Without a doubt, my favorite sports memory of the year was the entire 2018 Red Sox season. The end of March through the end of October was a masterpiece that ended in a well-deserved World Series title. This Red Sox team won 119 total games, demolishing the previous franchise record. They really steamrolled over the competition all season long, and it’s pretty easy to see why. Top to bottom the roster was stacked. Mookie Betts won the MVP. JD Martinez was the best overall hitter in the league. They had the best outfield in the majors with Betts, Jackie Bradley Jr. and Andrew Benintendi. Their rotation was solid all year and the bullpen stepped up in the playoffs. What set this team apart from every other that I have ever seen, though, was how the role players and lesser known guys stepped up in the biggest moments. Steve Pearce, Brock Holt and Nathan Eovaldi just to name a few. I watched this team religiously all season long, and it was without a doubt the best baseball team I have ever seen and the best part of 2018 for me.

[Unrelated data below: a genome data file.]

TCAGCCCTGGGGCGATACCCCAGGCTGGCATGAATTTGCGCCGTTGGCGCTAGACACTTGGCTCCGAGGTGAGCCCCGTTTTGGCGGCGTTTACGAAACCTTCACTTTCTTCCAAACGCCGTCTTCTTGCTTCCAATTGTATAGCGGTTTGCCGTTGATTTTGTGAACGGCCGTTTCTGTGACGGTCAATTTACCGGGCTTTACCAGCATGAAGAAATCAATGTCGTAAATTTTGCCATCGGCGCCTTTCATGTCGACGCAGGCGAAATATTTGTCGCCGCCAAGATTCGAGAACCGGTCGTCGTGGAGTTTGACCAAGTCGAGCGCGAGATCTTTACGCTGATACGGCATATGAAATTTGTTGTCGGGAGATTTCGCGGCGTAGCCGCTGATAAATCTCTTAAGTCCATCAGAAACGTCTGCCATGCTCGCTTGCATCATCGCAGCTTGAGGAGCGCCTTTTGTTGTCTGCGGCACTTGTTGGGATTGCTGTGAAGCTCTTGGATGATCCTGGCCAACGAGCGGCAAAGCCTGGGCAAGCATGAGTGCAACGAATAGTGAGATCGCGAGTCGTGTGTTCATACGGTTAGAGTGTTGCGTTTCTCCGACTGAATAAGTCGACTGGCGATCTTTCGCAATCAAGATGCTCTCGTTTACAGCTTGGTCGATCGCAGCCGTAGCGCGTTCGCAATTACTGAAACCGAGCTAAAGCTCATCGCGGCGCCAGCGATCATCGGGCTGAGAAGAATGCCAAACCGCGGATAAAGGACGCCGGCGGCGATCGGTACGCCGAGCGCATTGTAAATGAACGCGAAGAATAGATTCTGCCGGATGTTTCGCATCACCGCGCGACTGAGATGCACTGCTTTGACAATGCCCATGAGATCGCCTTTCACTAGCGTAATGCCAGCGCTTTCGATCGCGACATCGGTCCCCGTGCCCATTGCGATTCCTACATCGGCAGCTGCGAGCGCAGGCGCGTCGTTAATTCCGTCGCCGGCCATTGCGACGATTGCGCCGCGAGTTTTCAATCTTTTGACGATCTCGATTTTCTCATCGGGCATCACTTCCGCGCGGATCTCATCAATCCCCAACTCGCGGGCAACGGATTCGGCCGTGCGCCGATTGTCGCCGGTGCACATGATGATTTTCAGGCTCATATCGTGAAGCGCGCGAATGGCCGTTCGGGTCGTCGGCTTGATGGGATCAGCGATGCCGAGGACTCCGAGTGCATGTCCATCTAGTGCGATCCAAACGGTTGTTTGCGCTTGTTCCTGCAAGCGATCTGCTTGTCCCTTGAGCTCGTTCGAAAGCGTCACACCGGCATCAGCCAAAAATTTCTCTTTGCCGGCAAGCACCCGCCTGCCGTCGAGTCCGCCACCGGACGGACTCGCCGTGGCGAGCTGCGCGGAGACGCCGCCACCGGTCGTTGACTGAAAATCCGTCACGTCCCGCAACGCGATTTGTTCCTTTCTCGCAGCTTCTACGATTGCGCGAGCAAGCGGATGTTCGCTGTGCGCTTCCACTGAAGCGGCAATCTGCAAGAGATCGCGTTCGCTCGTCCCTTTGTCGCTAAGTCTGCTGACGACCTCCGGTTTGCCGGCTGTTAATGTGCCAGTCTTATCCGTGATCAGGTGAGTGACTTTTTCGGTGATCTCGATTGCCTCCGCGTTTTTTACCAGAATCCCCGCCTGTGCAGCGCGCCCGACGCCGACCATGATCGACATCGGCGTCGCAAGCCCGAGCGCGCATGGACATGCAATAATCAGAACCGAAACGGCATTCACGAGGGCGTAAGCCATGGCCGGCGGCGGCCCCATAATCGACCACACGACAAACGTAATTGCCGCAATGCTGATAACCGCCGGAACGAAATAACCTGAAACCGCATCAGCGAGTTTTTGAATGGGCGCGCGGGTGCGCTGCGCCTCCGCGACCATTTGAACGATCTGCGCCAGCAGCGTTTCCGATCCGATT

Matt Barresi, Staff Writer

Unquestionably my favorite moment in sports this year was the Boston Red Sox winning the World Series, particularly the playing of “New York, New York” postgame. Included in the enjoyment was the runup, especially defeating a strong New York Yankees team and stamping the season’s rivalry in favor of the good guys. However, as seen above, this is a favorite moment for many a New Englander so I will diversify and give you another one. I really took pleasure from watching France win the World Cup this past summer. It was enhanced by a future’s ticket from a sportsbook in Delaware, but watching the teenager Kylian Mbappe dominate Argentina with some just fantastic offensive attacks was awesome. He followed it up with a goal in the final and even though I am not a “soccer guy,” for a reason I can’t really place my finger, on I just derived great pleasure watching the whole experience.